Last night was spent reading a bit more about ADO.NET. There was a very good MSDN article, Best Practices for Using ADO.NET, that gives you an overview of how to use ADO.NET. It’s best to read it after getting some experience with ADO from another source.
I’ve also found a clear tutorial about threading in VB at dev-x, Add Multithreading to Your VB.NET Applications.
That tutorial doesn’t emphasize a pretty important fact about .NET threading: the Windows Forms controls are not thread safe. That means that you can’t mess with form controls from within a thread. A “solution” came to mind immediately: user defined events. That wasn’t quite enough, though.
The issue is basic: when an event is raised in a thread, the handler for that event executes within the same thread. Intuition would make you think otherwise. You think: if your control update function is in the form class, and you start a new thread with a different class, you tend to think that the event is raised by the new thread, and caught by the thread running the control. That’s not how it works. The handler code runs in the thread that raised the event.
It’s a can of worms, and it must be opened, and consumed. The best way to deal with it is to use the .NET 2.0 object, BackgroundWorker. See BackgroundWorker Class, and Walkthrough: Multithreading about writing generic background threads.
There are also some more complex ways to deal with this, explained in the tutorials below. To comprehend what’s going on, I am reading these pages on msdn:
Safe Multithreading with the BackgroundWorker Component discusses that and explains a little about how to use delegates to protect the app.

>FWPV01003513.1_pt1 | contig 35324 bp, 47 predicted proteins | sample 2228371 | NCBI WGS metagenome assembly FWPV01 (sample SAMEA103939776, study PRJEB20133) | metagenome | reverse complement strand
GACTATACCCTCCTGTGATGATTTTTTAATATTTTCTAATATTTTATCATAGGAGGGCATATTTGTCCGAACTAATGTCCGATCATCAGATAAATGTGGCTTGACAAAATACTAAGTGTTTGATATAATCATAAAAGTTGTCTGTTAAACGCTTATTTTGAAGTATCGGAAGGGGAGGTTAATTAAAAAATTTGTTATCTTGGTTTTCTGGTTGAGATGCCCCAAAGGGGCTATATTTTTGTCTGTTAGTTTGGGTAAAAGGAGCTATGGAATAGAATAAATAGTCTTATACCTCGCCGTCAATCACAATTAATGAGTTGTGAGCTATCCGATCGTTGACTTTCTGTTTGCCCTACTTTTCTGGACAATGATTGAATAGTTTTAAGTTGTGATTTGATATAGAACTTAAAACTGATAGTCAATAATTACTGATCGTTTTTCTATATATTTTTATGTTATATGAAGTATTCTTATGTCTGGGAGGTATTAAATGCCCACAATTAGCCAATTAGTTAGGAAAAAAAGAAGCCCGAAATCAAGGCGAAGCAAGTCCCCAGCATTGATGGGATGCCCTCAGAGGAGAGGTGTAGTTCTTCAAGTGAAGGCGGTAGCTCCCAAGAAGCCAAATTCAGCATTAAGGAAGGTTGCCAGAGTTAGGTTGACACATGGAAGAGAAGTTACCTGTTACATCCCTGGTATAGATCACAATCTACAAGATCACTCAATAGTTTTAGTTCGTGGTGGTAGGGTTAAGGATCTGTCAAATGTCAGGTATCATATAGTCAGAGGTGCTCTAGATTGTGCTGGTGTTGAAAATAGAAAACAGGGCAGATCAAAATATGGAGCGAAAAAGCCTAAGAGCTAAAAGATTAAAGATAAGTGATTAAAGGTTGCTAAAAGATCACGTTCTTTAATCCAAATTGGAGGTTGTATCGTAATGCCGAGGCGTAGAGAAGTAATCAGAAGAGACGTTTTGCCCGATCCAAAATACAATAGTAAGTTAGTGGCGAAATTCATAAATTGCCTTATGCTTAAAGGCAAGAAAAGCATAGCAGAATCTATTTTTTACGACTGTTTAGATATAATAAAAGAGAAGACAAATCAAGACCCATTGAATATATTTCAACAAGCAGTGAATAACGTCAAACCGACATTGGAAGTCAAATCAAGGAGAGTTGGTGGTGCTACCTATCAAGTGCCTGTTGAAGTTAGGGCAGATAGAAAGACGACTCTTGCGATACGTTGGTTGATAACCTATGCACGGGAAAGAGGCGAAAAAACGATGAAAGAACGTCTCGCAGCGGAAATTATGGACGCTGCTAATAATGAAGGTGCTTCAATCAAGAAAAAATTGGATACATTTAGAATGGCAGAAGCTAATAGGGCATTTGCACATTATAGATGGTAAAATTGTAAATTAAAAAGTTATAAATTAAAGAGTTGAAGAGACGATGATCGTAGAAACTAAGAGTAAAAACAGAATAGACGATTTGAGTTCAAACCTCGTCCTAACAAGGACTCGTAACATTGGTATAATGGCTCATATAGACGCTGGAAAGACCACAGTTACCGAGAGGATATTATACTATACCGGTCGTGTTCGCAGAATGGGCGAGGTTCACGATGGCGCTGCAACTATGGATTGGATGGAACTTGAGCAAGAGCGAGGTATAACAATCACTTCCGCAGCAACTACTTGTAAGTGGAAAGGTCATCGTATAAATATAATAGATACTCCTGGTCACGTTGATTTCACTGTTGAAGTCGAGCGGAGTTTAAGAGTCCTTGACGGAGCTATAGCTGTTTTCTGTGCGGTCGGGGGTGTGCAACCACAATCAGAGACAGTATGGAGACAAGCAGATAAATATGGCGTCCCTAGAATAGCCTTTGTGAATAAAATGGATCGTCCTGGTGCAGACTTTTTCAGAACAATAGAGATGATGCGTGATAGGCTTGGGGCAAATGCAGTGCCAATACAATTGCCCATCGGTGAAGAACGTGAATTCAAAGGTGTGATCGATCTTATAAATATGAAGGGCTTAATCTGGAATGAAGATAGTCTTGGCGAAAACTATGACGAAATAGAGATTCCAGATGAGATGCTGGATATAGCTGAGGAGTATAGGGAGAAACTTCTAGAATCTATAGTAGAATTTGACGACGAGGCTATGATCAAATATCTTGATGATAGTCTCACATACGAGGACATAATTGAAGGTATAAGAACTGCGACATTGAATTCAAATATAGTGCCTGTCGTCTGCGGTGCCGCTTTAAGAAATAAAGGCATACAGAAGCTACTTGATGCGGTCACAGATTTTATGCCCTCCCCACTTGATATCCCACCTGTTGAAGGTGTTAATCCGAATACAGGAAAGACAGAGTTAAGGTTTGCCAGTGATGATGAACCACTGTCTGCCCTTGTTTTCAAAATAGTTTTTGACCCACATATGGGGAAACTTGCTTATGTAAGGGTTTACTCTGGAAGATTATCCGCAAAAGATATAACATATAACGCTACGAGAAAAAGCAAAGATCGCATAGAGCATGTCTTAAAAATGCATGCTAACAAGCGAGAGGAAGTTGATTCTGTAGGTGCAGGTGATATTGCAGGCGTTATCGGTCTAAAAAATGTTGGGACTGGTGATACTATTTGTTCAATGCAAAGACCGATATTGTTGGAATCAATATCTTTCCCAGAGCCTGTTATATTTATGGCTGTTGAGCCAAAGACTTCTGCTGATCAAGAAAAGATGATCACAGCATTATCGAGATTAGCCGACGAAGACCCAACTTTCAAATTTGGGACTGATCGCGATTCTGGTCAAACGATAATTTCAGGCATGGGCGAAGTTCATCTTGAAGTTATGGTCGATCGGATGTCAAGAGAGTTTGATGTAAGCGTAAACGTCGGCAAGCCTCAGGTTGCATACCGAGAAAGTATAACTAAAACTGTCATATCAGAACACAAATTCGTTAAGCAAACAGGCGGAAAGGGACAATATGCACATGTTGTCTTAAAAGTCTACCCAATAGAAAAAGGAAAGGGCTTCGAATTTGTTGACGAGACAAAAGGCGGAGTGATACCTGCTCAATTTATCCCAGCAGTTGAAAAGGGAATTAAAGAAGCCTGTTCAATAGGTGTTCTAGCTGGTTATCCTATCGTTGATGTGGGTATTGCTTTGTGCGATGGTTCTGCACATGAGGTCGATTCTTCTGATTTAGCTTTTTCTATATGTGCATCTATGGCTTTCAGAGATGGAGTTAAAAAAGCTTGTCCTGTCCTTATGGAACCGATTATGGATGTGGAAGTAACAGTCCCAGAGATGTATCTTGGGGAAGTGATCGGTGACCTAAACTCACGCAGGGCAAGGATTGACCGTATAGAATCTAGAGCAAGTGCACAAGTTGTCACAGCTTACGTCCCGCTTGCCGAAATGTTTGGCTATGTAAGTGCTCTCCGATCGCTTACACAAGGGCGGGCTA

MSDN also has the same info in Make Thread-Safe Calls to Windows Forms Controls
Anyway, I was hoping to make more headway on this issue today, but have opted to read more in depth about what’s really going on with the BackgroundWorker.
Delegates (some random notes)
A constraint on delgates in .NET is that they are type safe — they have a type signature. So, if you create a delegate for a function that takes and Integer as an argument and returns an Integer as a value…
Delegate Function myMethodDelegate(myInt As Integer) As [Integer]
…it can create delegate objects only for functions that take an Integer arg and return an Integer.
...the definition... Public Function myIntMethod(myInt As Integer) As [Integer] ...can instantiate the delegate... Dim myD1 As New myMethodDelegate(AddressOf mySC.myIntMethod) ...and you use it... myD1(12)
Delegates in VB.NET discusses delegates in more depth, including topics not related to events.
Here’s how to make a form thread-safe. First, you have to make a setter method of each form element that will be changed from another thread. For each setter, we do a little work to make sure the code runs in the form’s thread.
The form contains a method, InvokeRequired(), that determines if we’re in the form’s thread. If we’re not in that thread, we use the Invoke() method to make a method call within the form’s thread. Invoke takes a delegate as an argument. The delegate, as explained above, is a reference to a method.
After some contemplation, I am starting to understand the need for something like ADO.NET, because the networked environment increaingly exports data in different formats, and there’s going to be a need to do relational queries against this diverse, dynamic data. I’m more into the idea of a SQL-based, rather than C#/Java/VB-based query, though; maybe SQLite using a file in memory would work better for me. Unlike some programmers, I don’t have an aversion to SQL. It’s more concise and plain than procedural code. Even with it’s weird idioms.
It’s a matter of taste, I suppose. A lot of ASP.NET examples are busy hiding the SQL code way deep in classes, or piecing together SQL from bits of strings. I’m more into putting it all into one file or class, and making it as readable and inflexible as is practical. In fact, I’m inclined to expose the SQL as a way to communicate exactly what’s being shown. A programmer shouldn’t be more than a couple ctags-links from the SQL code that does the hard work.